4.4 Conflicts Related to Solar and Wind Power and the Role of the Media

According to the results of a study on media reports that investigated solar power, civil complaints, and conflict as keywords from 2006 to 2018, as the supply of solar power facilities increased after 2014, the number of conflict-related articles also increased (Park et al., 2019). In 91 related articles, the reasons for opposing solar power are reckless development 21 times, landscape damage 19 times, forest damage 15 times, environmental damage 14 times, electromagnetic waves 13 times, ignoring residents’ opinions 12 times, speculation 11 times, light reflection 11 times, crop damage 11 times, livestock 9 times, soil spills and landslides 9 times, temperature rise 9 times, land price drop (property infringement) 8 times, outsiders taking profits 6 times, permission process conflicts 6 times, etc. (Park et al., 2019). Many articles reporting residents’ objection to the solar power project include the voices of local residents who are concerned about environmental damage, but they do not include information on whether renewable energy facilities actually cause damage to the surrounding area and how to prevent damage. The principle of neutral reporting, which delivers information in a balanced way, tends to be overlooked.

For energy transition, citizens need to take responsibility for energy issues and consider alternatives based on balanced information. The media that provides biased or distorted information to spread discourse against the energy transition is a social problem. In some media reports, articles that correct misinformation circulating in society are reported. For example, Aju Business Daily’s article titled <“Renewable energy expansion policy needs to be applied flexibly… Incorrect facts about ‘solar power’ must be corrected”> creates a highly readable image explaining that there are no problems related to water pollution, landscape damage, electromagnetic waves, glare, and radiant heat (Aju Business Daily, 2018). Today Energy’s article titled < “[New Year Feature] Misconceptions and Truths about Solar Energy”> is based on data from the Korea Environmental Institute, National Radio Research Agency, Korea Energy Technology Evaluation and Planning, Korea Testing and Research Institute, and Solar Power Industry Association, and fact-checking in detail is conducted (Today Energy, 2019a). However, since these fact-check articles account for only a small proportion of all renewable energy-related articles, it is difficult for citizens to deliberate energy issues.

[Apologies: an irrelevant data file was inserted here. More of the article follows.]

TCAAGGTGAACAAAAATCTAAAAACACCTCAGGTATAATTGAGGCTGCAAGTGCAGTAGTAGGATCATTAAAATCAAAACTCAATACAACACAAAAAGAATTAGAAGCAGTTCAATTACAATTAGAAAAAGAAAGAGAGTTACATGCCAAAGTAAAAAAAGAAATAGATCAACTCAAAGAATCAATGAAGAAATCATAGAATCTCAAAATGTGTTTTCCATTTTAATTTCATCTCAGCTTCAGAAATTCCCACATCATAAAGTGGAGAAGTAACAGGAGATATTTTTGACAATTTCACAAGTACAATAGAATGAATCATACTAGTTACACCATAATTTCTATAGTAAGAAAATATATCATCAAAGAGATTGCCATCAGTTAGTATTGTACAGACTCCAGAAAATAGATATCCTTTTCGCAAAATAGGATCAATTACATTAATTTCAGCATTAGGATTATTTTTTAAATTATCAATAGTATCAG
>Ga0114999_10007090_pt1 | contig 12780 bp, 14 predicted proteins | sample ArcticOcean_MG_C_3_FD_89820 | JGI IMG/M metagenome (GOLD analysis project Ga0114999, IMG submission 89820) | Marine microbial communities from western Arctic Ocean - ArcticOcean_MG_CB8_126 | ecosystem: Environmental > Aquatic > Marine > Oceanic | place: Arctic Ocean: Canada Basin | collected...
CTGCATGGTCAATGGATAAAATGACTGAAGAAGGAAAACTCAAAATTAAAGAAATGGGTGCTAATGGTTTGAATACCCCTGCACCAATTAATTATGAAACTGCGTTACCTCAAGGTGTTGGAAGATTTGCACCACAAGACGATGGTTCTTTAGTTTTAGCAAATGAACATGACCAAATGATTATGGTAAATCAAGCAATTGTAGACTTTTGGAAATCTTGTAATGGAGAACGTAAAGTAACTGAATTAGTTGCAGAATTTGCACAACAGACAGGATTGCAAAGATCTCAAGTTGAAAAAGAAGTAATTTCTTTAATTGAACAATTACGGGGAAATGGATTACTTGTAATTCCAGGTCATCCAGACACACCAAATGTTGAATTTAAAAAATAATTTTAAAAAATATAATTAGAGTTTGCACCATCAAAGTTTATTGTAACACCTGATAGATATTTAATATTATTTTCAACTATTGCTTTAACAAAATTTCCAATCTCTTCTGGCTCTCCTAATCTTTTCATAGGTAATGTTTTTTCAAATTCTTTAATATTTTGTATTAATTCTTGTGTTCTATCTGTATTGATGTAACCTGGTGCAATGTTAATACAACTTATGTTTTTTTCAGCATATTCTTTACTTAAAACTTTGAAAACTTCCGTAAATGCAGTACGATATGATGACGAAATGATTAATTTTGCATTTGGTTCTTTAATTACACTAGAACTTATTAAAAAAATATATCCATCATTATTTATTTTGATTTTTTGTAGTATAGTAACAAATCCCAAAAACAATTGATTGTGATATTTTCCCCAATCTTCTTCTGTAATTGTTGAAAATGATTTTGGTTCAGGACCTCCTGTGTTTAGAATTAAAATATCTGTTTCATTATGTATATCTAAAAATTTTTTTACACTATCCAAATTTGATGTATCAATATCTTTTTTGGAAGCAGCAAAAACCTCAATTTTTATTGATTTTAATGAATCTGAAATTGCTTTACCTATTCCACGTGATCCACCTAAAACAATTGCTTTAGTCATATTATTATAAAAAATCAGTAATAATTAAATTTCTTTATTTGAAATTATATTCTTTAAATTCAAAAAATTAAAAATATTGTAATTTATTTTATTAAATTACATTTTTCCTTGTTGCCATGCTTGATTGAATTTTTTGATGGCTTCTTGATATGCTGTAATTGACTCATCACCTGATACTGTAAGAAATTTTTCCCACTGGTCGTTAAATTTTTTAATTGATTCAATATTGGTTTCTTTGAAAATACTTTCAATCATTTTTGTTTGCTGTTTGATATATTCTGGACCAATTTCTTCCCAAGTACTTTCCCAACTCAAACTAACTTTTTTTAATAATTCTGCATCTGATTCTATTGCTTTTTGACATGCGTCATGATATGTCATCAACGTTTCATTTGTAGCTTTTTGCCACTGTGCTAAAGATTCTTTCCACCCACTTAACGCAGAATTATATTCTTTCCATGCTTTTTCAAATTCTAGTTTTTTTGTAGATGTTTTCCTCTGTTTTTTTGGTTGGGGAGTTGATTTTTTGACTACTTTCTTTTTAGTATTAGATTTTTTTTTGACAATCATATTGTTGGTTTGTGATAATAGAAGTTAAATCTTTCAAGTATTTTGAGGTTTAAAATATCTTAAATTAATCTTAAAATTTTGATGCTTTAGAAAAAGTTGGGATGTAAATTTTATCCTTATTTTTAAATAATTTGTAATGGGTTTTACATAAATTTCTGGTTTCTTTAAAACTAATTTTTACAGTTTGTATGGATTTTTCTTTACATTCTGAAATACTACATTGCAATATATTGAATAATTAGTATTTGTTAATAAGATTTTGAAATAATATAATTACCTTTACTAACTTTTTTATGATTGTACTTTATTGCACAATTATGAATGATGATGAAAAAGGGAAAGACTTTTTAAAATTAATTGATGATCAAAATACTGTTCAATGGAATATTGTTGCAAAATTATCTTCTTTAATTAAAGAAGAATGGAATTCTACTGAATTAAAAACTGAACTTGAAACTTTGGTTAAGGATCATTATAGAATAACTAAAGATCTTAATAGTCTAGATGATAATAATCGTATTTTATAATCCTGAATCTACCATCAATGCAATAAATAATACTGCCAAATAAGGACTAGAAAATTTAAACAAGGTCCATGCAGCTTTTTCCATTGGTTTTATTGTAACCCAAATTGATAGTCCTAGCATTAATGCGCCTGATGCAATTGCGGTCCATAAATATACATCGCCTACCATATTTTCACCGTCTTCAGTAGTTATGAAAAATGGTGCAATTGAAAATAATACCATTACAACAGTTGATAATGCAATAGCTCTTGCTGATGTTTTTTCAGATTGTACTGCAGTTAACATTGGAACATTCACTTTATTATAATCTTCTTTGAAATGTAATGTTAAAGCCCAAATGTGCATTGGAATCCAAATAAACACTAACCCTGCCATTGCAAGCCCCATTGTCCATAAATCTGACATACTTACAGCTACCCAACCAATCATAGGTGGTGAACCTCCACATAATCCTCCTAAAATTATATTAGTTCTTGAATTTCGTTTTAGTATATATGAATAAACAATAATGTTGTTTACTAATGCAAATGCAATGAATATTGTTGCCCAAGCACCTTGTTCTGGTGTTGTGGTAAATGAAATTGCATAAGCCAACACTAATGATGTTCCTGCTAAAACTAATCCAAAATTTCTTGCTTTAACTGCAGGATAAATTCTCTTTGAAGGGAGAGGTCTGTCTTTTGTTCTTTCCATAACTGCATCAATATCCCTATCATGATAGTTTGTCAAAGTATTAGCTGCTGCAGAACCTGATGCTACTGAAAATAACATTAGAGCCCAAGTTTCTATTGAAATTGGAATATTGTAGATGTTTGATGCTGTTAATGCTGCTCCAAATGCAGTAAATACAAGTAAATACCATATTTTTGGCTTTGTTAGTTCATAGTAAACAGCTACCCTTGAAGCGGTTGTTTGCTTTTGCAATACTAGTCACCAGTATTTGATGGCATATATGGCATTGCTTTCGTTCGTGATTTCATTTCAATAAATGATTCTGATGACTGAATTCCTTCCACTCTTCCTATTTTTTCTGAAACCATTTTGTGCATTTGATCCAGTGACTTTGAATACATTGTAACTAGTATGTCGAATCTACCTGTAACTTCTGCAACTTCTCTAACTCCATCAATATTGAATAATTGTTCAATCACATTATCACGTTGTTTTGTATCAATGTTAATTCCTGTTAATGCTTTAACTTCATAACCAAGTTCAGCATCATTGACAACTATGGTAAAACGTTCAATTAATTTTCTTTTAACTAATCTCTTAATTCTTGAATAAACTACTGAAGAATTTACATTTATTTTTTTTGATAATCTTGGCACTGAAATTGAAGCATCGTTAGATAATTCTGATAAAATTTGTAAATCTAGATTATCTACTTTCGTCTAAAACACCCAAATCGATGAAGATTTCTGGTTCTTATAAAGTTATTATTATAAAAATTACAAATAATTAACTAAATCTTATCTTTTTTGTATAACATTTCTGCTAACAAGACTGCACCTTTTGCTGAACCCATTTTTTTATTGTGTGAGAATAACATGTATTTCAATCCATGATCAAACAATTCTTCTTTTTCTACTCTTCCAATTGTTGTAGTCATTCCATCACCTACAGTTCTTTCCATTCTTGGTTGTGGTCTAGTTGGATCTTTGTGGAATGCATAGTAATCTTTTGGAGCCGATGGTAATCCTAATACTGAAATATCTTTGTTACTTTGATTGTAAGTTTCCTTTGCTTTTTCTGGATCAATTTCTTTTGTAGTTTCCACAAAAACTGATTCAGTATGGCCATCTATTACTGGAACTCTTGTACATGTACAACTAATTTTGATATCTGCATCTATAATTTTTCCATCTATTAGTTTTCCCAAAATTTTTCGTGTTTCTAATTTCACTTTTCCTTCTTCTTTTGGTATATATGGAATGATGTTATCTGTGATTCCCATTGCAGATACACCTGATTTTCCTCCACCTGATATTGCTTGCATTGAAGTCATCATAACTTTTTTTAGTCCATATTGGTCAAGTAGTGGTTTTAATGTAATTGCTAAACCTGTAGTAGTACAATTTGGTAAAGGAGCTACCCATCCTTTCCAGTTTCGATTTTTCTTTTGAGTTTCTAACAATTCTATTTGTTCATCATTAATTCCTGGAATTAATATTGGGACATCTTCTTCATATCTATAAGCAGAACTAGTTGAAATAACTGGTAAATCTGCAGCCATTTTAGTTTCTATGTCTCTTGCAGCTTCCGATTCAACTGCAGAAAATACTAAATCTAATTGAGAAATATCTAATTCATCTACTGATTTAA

As for wind power, there are fewer articles that verify the authenticity of such issues through data compared to articles that convey complaints and criticisms from residents, such as media reports about solar power. For example, the Maeil Business News Korea’s article titled <“It is certain that the fishing industry will be ruined…” Fishermen are angry at the ruling party’s push for a wind power generation permit> only emphasized the negative stance on the bill exempting and simplifying the environmental evaluation of offshore wind power projects promoted by the ruling party. The article introduces the opinions of fishermen and fishermen who oppose deregulation because wind power is likely to have a negative impact on marine ecosystems (Maeil Business News Korea, 2021). An article highlighting the opposition voices of the fishery industry may create a negative perception of wind power among citizens. In addition, the Korean Economy’s article of <“A ‘hate tax’ should be imposed on wind power generation facilities”> defined solar and wind power generation facilities as hate facilities, and cited the report by the Korea Institute of Local Finance as a basis for that. In the actual report, the expression of hate facilities or hate tax did not appear, and research results were presented such that a local resource facility tax for wind power was required, and solar power was not a subject of study (Newstop, 2021). By changing the nuance while delivering professional information, a framework in which renewable energy facilities are hated is created.